We now know who wears the pants in Iran. While Americans tend to think of President Ahmadinejad as a personal tyrant on a par, depending on your perspective or biases, with Putin of Russia or the late Chavez of Venezuela, he is currently a lame duck by virtue of term limits. But while Putin, faced with a similar situation, could select someone reliable to hold his place until he was eligible to run again, and Chavez, dying, could simply designate a successor, Ahmadinejad is, for the moment, SOL. He has a successor in mind and made a show of escorting this person as he submitted his application to run for president, but in the Islamic Republic it's one thing to declare your candidacy and another to be allowed to run. There, your eligibility is determined, supposedly on objective grounds, by the Guardian Council, which takes its marching orders from the "Supreme Leader," Ayatollah Khamenei. Under Iran's vilayat-e faqih principle, the "faqih," the preeminent ayatollah, acts like a combination pope and supreme court. It was one thing for Ahmadinejad to be Khamenei's protege for a time, and another for him to think he could promote his own protege as his successor. This was proven when the Guardian Council rejected the candidacy of Ahmadinejad's protege, a controversial figure whom even the ayatollahs of Iran regard as a religious extremist. As is often the case with puritan religious movements, you ask for trouble when you claim a personal relationship, as E. R. Masahei's sect supposedly does, with divinity -- in this case with the Mahdi, the hidden imam many Shiites expect to return some day and reclaim his rightful rulership. Since the vilayat-e-faqih principle invests the faqih with authority in the Mahdi's absence, you can see how people who claim a direct line to the Mahdi could cause problems. Religious quibbles aside, this may simply be a matter of Khamenei and the Guardian Council wishing to prevent any personal or partisan faction from rivaling the clergy for paramount leadership.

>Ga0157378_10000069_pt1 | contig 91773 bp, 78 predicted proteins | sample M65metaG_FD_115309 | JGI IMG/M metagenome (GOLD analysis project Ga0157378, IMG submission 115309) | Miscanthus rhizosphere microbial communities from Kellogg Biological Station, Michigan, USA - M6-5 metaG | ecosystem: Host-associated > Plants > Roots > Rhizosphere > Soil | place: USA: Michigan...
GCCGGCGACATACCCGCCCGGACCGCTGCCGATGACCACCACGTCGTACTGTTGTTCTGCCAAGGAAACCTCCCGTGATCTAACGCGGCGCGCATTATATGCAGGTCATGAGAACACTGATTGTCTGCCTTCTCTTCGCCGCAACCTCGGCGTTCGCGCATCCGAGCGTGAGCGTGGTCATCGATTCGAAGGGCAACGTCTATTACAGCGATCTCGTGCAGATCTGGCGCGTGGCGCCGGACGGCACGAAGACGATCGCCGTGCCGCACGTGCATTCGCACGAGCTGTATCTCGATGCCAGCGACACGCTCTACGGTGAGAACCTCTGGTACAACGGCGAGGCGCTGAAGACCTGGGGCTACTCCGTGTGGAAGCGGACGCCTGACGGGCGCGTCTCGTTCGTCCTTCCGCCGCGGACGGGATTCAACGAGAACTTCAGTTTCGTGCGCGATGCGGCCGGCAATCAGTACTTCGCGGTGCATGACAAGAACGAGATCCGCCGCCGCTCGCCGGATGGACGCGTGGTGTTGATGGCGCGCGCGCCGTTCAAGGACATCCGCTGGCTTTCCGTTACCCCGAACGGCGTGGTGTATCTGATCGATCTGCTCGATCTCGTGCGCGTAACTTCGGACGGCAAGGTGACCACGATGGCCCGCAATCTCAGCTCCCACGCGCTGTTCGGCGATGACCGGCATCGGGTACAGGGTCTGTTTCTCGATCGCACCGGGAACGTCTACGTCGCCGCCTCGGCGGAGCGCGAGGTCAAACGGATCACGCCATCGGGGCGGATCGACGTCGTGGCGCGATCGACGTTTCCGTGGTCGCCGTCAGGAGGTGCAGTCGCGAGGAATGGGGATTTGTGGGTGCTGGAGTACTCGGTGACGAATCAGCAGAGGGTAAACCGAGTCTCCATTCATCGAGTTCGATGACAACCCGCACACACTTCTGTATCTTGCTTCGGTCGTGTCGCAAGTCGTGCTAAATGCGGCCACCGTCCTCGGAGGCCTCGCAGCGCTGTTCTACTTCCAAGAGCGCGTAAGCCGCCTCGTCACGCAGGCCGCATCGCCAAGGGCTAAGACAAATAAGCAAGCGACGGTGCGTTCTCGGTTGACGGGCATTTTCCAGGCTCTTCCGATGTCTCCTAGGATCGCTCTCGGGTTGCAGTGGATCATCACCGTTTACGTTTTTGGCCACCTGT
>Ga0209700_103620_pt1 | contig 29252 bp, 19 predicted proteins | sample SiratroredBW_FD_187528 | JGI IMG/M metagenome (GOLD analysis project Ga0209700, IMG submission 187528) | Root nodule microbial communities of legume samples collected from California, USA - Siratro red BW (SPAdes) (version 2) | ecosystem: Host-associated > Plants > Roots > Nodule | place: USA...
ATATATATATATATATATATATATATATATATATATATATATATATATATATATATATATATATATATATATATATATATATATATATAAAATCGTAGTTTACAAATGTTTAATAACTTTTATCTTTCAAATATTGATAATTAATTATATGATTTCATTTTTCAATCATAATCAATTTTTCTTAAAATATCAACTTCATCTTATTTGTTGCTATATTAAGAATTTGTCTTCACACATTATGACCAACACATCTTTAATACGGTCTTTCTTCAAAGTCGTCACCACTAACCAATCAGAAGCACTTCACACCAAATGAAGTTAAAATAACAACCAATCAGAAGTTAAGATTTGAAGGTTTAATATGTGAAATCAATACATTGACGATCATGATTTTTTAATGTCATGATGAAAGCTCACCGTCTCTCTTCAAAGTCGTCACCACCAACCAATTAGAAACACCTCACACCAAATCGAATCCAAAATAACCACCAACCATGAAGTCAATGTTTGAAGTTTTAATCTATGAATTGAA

The Iranian presidential election will be contested among eight candidates approved by the Guardian Council, though Ahmadinejad intends to continue pressing for his man's inclusion. Western accounts dismiss the eight finalists as interchangeable loyalists to Khamenei, but given Iran's social and economic divisions the candidates, if any really have personal ambitions, will find ways soon enough to differentiate themselves. It may still be a sham election if the idea of anyone exercising veto power over anyone's candidacy delegitimizes the affair in your eyes; perhaps you prefer the informal system of exclusion that prevails in the U.S., where the media simply chooses to ignore most candidates and the electorate follows their lead. You can also keep saying Iran is a dictatorship, assuming Khamenei to be the dictator. But if your view had been that you could dismiss Ahmadinejad's views on global politics simply because he was a dictator, you should review that assumption as he prepares to leave the world stage in obedience to his nation's law.